Trashing safety warrants termination: a clear message to employees
In an important statement on compliance with workplace safety protocols, the NSW Industrial Relations Commission in Hamlin v City of Sydney Council  NSWIRComm 1010 has upheld an employee’s termination after more than 40 years’ service with the same employer following a deliberate and serious breach of safety protocol.
The decision follows a Full Bench of the Fair Work Commission decision in Blue Scope Steel Limited v Knowles  FWCFB 3439, also sending a strong message to employees about the fundamental importance of safety.
Both Federal and State industrial tribunals are sending a clear message:
Compliance with safety is non-negotiable.
A deliberate and serious safety breach may very likely result in dismissal even without any incident causing any injury.
Lengthy service and other personal mitigating factors need to be significant to outweigh the seriousness of the breach to find a dismissal is harsh.
In this bulletin, we examine the Hamlin case; a matter where we represented the City of Sydney. The case explores several important issues.
The good ol’ days
As some may remember, it used to be common to see garbage collectors jump on the back of garbage trucks as they moved from one bin to the next. But was it a safe way to work?
Following some incidents, and updated safety advice from regulators, the practice was rapidly banned by the City of Sydney in 2017. The steps on the back of the garbage trucks were removed and employees were directed to no longer ride on the back. The employees were trained on a new safe work method for the collection of garbage.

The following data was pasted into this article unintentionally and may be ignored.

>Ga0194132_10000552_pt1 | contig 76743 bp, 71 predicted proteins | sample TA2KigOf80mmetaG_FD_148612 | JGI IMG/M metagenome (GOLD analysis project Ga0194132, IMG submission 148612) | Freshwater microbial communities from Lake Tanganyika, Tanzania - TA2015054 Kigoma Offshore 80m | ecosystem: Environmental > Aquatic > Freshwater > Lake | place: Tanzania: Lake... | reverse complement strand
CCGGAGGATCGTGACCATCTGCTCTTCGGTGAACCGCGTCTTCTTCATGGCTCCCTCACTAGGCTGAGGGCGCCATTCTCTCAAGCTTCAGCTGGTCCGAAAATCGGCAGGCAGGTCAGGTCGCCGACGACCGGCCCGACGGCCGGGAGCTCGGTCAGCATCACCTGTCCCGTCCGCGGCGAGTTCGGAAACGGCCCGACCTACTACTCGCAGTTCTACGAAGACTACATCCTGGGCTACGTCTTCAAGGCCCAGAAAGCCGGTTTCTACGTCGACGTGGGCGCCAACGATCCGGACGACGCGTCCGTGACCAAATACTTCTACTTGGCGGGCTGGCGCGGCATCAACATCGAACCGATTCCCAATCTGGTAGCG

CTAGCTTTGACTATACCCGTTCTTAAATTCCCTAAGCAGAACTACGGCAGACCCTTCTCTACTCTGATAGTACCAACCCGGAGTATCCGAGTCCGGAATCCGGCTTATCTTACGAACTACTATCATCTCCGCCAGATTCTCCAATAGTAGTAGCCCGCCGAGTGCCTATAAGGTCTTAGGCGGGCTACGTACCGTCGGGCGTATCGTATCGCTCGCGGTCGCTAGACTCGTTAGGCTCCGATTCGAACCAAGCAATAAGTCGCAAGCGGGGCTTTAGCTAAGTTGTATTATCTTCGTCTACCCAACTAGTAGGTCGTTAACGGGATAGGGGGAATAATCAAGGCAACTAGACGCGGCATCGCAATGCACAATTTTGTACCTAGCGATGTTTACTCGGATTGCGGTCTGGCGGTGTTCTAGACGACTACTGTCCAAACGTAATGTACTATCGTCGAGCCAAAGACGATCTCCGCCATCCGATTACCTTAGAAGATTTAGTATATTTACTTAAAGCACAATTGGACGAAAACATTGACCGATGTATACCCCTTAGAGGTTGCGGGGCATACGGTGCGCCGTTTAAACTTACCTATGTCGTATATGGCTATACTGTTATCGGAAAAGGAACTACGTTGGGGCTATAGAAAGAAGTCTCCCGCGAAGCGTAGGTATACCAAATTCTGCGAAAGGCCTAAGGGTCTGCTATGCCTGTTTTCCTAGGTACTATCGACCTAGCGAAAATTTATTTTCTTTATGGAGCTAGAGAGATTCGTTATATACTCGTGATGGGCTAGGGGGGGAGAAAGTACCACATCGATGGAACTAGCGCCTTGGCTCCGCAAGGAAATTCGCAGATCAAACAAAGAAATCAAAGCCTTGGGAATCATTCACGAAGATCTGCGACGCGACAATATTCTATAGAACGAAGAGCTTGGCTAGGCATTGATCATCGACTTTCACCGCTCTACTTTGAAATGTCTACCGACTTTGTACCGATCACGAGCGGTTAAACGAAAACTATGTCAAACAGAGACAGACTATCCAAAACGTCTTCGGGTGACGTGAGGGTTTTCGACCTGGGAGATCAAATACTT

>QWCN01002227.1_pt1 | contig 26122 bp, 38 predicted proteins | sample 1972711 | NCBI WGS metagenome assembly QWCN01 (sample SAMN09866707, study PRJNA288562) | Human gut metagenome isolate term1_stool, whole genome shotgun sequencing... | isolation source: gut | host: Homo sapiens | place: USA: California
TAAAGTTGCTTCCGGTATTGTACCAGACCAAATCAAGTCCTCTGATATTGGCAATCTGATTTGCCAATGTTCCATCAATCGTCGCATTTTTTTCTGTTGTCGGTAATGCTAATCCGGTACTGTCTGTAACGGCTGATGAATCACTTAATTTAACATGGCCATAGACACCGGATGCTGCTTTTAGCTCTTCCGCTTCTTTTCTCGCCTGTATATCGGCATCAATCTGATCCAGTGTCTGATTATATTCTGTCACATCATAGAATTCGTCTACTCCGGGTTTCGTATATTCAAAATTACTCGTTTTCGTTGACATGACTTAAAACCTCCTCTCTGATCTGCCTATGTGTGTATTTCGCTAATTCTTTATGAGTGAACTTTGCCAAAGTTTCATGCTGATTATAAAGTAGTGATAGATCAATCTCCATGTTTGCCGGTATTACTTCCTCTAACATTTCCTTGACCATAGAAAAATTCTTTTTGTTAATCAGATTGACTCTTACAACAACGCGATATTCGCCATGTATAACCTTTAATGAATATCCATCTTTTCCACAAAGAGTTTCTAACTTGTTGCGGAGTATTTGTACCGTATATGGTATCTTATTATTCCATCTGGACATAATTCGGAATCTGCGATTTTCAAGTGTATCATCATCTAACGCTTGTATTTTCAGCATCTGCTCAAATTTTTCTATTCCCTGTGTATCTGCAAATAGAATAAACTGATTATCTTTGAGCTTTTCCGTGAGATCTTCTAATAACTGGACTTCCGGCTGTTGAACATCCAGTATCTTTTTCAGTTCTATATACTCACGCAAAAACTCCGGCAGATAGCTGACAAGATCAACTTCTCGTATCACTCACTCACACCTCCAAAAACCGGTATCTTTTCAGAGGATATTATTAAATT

Yet, on 30 June 2020, Mr Warren Hamlin was photographed riding on the back of a mini-compactor truck, on a thin lifting bar, as the truck travelled on busy Williams Street, Sydney.
When questioned about the incident, Mr Hamlin admitted that he had ridden on the back of the truck but said ‘I’ve not done anything wrong’. Mr Hamlin provided a range of explanations of his behaviour, including that there a funeral procession behind him, he was tired and that he was just trying to do his job as quickly and as safely as possible.
It was not until he was asked to show cause why he should not be dismissed that Mr Hamlin demonstrated any remorse, realising the consequences for him were serious. Ultimately, the City decided Mr Hamlin’s responses were insufficient such that it could not have confidence in him. Mr Hamlin’s employment was terminated.
Mr Hamlin applied for relief from unfair dismissal on the basis his termination was harsh given his age, length of service (he was with the City for more than 40 years) and the difficulties he would have in obtaining another job.
The legal issues
The central issue was whether Mr Hamlin’s dismissal was harsh because of the financial and personal consequences for him. Mr Hamlin had 40 years’ service, was 62 years old and the decision to dismiss him meant he lost an entitlement worth $70,000 and his prospects to obtain other employment would be difficult.
In determining whether the dismissal was harsh, the Commission needed to consider many factors, including:
The nature and seriousness of the conduct (including in the context of the regulatory environment);
The remorse, contrition and insight of the employee in respect of their conduct;
The employee’s employment history, including length of service and disciplinary background;